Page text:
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Bond Insurers Call for Federal Fiscal Oversight, No Bankruptcy Regime for Puerto Rico

By on January 22, 2016

SAN JUAN – In a letter sent Friday to House Speaker Paul Ryan (R., Wis.), the Association of Financial Guaranty Insurers (AFGI) states that providing a bankruptcy regime for Puerto Rico to restructure its debt obligations is not the best path toward solving the island’s fiscal and economic crisis.

Moreover, AFGI members “feel strongly” that Puerto Rico needs independent fiscal oversight, which would best be provided by a “federally mandated control or oversight board authorized to implement the fiscal and economic reforms that the Commonwealth requires,” the letter says.

AFGI members include Ambac Assurance Corp., Assured Guaranty, Financial Guaranty Insurance Co., National Public Finance Guarantee Corp., MBIA Insurance Corp. and Syncora Guarantee Inc., insuring among them roughly $14 billion of Puerto Rico’s $70 billion debt.

The island’s future return to capital markets and economic growth “would be jeopardized were Puerto Rico incentivized to cease consensual debt restructuring negotiations in favor of nonconsensual restructurings under a bankruptcy regime or other new laws,” according to the letter.

While supporting U.S. Treasury Secretary Jacob Lew’s view on Puerto Rico’s need for independent fiscal oversight, AGFI believes the federal agency should also encourage consensual negotiations instead of a bankruptcy regime. They highlighted the Puerto Rico Electric Power Authority’s (Prepa) recently struck restructuring support agreement with a majority of its creditors, as an example that shows “consensual restructuring negotiations work.”

According to AFGI, the delay in debt-restructuring talks between Puerto Rico and its creditors, outside the Prepa case, “brings into question the Commonwealth’s objectives and raises concerns about coordinated efforts by the Commonwealth to delay the public corporations’ individual restructuring processes.”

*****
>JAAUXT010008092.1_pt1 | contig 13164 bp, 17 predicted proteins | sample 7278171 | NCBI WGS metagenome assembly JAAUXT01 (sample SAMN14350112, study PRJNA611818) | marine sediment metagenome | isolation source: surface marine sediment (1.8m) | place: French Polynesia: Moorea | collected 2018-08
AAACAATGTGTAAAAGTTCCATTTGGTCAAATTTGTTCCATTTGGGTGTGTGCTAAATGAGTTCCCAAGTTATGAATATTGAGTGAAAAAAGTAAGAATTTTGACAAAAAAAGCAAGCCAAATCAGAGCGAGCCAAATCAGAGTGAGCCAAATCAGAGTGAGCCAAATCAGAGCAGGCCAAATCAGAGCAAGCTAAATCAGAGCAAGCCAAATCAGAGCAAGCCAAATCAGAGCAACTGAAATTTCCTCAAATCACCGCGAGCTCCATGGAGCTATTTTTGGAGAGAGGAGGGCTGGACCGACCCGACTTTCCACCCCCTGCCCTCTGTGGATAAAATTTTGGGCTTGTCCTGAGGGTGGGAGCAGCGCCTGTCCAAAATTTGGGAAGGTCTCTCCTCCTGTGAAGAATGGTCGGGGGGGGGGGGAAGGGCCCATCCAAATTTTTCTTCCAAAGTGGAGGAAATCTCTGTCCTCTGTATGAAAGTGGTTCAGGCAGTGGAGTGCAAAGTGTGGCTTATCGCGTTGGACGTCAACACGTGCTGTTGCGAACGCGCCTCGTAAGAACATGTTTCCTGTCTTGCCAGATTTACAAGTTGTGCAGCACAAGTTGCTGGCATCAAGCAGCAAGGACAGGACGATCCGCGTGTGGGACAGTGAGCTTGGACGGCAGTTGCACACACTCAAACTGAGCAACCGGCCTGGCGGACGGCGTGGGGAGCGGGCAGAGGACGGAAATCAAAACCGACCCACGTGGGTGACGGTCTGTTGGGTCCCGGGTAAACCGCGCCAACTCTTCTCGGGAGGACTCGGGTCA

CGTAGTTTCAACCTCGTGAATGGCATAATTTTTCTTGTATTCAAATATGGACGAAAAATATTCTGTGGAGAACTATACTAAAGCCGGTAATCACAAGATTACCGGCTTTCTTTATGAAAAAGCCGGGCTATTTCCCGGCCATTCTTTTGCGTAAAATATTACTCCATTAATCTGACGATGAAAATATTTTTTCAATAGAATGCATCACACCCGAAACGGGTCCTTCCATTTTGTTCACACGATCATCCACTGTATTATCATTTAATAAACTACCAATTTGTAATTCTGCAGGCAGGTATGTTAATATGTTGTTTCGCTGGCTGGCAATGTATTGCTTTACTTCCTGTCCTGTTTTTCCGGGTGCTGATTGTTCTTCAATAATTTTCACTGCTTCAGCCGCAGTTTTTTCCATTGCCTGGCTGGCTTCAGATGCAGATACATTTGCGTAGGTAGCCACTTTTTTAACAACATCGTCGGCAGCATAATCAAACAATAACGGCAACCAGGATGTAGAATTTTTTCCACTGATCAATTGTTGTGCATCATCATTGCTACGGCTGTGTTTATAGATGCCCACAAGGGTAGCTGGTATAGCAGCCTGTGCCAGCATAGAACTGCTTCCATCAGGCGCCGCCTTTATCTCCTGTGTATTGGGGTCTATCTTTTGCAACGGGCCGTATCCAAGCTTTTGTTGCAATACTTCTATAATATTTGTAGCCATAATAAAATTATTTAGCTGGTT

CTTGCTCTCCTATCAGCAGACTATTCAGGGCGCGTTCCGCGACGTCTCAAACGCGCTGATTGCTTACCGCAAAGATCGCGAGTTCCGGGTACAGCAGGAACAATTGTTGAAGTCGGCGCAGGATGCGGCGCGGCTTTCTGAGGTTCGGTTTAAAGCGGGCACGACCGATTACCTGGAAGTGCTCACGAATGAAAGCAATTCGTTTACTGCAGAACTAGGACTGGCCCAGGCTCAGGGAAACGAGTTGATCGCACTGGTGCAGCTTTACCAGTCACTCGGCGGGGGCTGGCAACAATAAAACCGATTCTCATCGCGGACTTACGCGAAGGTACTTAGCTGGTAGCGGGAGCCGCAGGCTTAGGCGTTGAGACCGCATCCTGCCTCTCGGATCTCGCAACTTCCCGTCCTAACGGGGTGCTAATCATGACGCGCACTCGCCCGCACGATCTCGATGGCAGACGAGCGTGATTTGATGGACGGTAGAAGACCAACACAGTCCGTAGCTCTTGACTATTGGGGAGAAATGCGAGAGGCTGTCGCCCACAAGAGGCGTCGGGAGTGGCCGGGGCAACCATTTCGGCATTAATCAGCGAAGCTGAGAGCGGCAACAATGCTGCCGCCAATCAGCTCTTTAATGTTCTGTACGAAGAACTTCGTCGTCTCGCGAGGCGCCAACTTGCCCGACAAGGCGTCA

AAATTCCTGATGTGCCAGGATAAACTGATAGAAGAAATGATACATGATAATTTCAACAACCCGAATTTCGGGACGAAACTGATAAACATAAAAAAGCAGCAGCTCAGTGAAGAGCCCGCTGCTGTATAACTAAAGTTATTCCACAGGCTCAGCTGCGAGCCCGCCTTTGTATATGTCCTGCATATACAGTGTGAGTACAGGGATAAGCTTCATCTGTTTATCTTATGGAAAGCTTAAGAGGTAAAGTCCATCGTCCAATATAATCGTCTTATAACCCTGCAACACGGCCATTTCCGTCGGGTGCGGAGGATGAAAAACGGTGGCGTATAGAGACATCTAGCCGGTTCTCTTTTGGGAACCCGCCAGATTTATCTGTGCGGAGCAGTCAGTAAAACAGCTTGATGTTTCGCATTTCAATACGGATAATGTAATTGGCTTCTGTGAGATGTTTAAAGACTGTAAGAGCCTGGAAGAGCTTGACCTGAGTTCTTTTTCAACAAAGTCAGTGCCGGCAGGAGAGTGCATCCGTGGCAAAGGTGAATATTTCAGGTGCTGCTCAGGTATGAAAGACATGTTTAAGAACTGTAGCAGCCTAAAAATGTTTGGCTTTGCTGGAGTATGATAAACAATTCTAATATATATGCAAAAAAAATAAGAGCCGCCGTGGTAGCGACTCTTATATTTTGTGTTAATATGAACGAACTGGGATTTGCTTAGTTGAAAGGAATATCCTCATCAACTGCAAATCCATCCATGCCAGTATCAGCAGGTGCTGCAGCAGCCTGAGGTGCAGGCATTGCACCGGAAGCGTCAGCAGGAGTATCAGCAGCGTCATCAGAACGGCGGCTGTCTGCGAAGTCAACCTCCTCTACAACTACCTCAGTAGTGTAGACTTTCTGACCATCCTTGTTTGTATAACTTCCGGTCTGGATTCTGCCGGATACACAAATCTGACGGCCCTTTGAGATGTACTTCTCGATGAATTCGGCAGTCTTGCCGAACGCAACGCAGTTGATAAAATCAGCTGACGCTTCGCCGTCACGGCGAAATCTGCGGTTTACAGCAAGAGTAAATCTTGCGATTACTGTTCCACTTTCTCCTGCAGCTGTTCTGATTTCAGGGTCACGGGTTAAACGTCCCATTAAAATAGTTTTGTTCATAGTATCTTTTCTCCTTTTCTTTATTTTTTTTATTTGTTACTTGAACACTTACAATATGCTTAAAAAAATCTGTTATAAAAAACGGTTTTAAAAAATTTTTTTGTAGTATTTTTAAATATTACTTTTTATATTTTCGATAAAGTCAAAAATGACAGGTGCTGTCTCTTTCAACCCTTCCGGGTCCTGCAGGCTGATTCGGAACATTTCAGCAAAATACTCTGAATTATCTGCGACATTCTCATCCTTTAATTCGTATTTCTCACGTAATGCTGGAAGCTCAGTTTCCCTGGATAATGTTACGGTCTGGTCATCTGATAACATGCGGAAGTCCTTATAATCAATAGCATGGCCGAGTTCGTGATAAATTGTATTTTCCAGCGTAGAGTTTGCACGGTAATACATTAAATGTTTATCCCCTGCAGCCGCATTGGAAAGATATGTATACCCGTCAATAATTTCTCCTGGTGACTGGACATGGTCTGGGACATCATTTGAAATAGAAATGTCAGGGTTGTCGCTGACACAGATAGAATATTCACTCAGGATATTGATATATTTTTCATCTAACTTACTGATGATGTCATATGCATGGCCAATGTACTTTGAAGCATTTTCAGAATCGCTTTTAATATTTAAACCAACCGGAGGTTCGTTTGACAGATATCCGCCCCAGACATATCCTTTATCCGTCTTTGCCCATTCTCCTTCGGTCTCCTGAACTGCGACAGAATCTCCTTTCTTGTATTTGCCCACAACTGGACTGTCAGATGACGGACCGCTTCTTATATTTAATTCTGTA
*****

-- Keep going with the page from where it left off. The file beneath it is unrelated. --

They add it seems like Puerto Rico has “prioritized creating a ‘crisis narrative,’ as the commonwealth focuses on achieving bankruptcy instead of working toward a consensual solution with its creditors.

“Lew should use his authority to bring Puerto Rico’s government officials and creditors to the table to negotiate a restructuring that is fair to all parties,” the letter reads, adding that bond insurers are prepared to engage in talks with the commonwealth.

The García Padilla administration is banking on congressional action during the first half of 2016 in a bid to avoid Puerto Rico’s looming debt cliff come summertime. Insurers Ambac, Assured and Syncora have already sued the commonwealth over García Padilla’s recent fiscal maneuver to redirect revenue sources that were pledged to cover public corporation debt, a mechanism known as “clawback.”

During a visit to the island earlier this week, Treasury’s Lew once again urged for prompt congressional action on Puerto Rico’s fiscal crisis, namely providing a bankruptcy regime along with fiscal oversight that respects the commonwealth’s self-governance.

“Retroactively abrogating contractual and constitutional rights underlying Puerto Rico securities owned by U.S. taxpayers means ignoring the rule of law, which is the foundation of the $4 trillion U.S. municipal bond market,” AFGI states in its letter. “Bankruptcy of Puerto Rico municipal issuers would raise the cost or otherwise impair capital market access for thousands of U.S. municipalities seeking to sell municipal bonds under a cloud of uncertainty regarding bondholder rights. And to what end? Bankruptcy will cost U.S. taxpayers without providing meaningful benefit to Puerto Rico’s residents.

“The rush to bankruptcy urged by the Commonwealth should be discouraged,” AFGI states.

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